Texas representatives hosted a press conference to discuss the filing of the Sandra Bland Act, a bill named after the black woman who was arrested in Waller County in 2015 and found dead in her cell at the Waller County Jail three days later.
House Bill 2702 aims to address the "interactions between law enforcement and individuals detained or arrested on suspicion of the commission of criminal offenses and the confinement or release of those individuals prior to prosecution." The bill was filed Thursday by Representative Garnet Coleman (D-147).
Coleman said he felt compelled to look into issues within the Texas criminal justice system after Bland's death.
"I grew up in a time - and I'm sure many of my colleagues here and the people here grew up in a time - when this always happened. And so you know we were very surprised when all of a sudden the news - in the newspaper - things that we thought had gone away a long time ago like they say a long gone time ago were back. But they weren't only back in symbol as symbolism, they were back in force," Coleman said.
His 55-page bill aims to reform several aspects of the criminal justice system from law enforcement training to arrests to jail standards. Unlike other bills, his contains the findings from the Committee on County Affairs' hearings into Bland's arrest and death.
The Sandra Bland Act includes provisions to:
- Outlaw investigative or "pretext" traffic stops
- Outlaw consent searches
- Increase the amount of required de-escalation training for how to interact with someone with mental illness from 16 hours to 40 hours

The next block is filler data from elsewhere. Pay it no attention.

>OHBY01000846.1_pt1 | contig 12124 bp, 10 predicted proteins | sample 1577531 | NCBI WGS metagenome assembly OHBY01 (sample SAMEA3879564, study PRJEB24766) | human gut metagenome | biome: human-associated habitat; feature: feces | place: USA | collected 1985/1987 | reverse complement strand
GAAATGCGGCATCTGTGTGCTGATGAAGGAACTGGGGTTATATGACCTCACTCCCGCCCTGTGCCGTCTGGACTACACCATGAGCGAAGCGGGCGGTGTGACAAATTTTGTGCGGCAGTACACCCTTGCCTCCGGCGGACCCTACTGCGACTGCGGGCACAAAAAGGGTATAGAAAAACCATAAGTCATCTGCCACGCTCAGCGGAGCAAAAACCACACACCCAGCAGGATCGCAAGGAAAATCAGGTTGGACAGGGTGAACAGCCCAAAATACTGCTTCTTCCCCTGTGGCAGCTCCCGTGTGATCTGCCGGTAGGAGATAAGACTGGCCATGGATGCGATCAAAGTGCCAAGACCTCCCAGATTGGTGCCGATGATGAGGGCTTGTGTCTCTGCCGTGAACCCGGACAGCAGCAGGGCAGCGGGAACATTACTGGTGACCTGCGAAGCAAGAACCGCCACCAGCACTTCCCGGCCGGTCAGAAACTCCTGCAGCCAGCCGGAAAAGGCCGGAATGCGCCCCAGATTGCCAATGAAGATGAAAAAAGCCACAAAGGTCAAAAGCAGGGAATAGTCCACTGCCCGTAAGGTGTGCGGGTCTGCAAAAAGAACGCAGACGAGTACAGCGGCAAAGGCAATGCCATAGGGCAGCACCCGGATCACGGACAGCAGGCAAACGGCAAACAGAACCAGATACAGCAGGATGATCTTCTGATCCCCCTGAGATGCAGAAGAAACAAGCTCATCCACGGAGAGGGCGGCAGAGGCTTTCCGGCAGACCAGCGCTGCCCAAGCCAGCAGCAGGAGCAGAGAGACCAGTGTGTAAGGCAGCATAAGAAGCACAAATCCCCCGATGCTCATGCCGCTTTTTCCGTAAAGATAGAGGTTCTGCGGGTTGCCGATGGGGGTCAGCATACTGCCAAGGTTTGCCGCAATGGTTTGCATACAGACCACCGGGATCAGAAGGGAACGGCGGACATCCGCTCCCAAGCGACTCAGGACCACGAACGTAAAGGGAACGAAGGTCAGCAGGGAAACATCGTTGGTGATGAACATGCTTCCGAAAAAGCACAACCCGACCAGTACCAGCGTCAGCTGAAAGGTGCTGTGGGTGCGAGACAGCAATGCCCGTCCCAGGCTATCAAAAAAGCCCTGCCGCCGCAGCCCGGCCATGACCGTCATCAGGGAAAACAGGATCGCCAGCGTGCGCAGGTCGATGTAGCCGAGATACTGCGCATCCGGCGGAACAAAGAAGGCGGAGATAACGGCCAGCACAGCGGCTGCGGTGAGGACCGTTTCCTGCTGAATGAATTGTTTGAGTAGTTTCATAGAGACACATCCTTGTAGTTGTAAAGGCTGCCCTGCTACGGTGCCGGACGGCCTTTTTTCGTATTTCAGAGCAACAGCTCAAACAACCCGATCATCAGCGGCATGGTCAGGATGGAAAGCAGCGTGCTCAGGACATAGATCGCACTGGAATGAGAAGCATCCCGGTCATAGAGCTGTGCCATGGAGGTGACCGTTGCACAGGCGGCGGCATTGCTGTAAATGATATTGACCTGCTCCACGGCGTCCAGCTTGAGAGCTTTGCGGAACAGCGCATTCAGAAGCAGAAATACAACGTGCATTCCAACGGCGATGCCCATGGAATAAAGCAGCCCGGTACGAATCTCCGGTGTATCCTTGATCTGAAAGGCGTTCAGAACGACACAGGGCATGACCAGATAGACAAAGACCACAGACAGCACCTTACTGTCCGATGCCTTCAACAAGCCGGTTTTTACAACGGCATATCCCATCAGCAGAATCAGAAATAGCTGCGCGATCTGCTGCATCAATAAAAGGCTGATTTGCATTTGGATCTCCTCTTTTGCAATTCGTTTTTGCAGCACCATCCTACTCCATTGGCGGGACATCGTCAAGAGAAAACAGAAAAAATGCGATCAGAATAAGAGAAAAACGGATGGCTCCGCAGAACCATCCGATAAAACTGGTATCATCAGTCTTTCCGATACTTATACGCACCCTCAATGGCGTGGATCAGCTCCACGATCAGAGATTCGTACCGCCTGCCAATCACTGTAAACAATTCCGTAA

- Bans arrest for offenses that are punishable by fines, such as traffic violations
- Require jails offer tele-magistrate and telehealth services
- Divert people with mental illness or substance abuse to regional crisis centers instead of county jails
- Require increased reporting on traffic stops and incidents
"Outstanding bill, outstanding bill," said Jackson County Sheriff A.J. Louderback who is also the Legislative Director of the Sheriffs Association of Texas.
Louderback said the association is especially pleased with the mental health resources.
"The mental health portion has long been a concern of Texas sheriffs. We have fought for this for many years, many sessions we have tried to get the mental health resources in our county jails and we're still fighting that fight and we're still not where we think we should be three sessions later," Louderback said.
But the Sheriffs Association is concerned about funding the requirements laid out in the bill and Louderback said they oppose unfunded mandates.
Coleman attempts to address this in the bill by creating a grant program in an effort to stop any obstacle or opposition to a bill he says puts profiling practices to bed.
"And this doesn't just happen to people of color, it happens to many people," Coleman said. "But statistics show it happens more to people of color and what happens after, is most important, is that they're generally given a ticket, arrested or have their car searched. Now that happened to me when I was growing up it's not supposed to happen to my children."
"This is something we thought we had overcome. But obviously not," Coleman said.
Now, combating these issues is something he hopes lawmakers will solve this session.
Coleman said he is confident he will get support for the Sandra Bland Act in the Senate. But first, it has to be assigned to a committee and be approved by the House.
We streamed the press conference on KVUE's Facebook page:
Reporter Ashley Goudeau was at the press conference: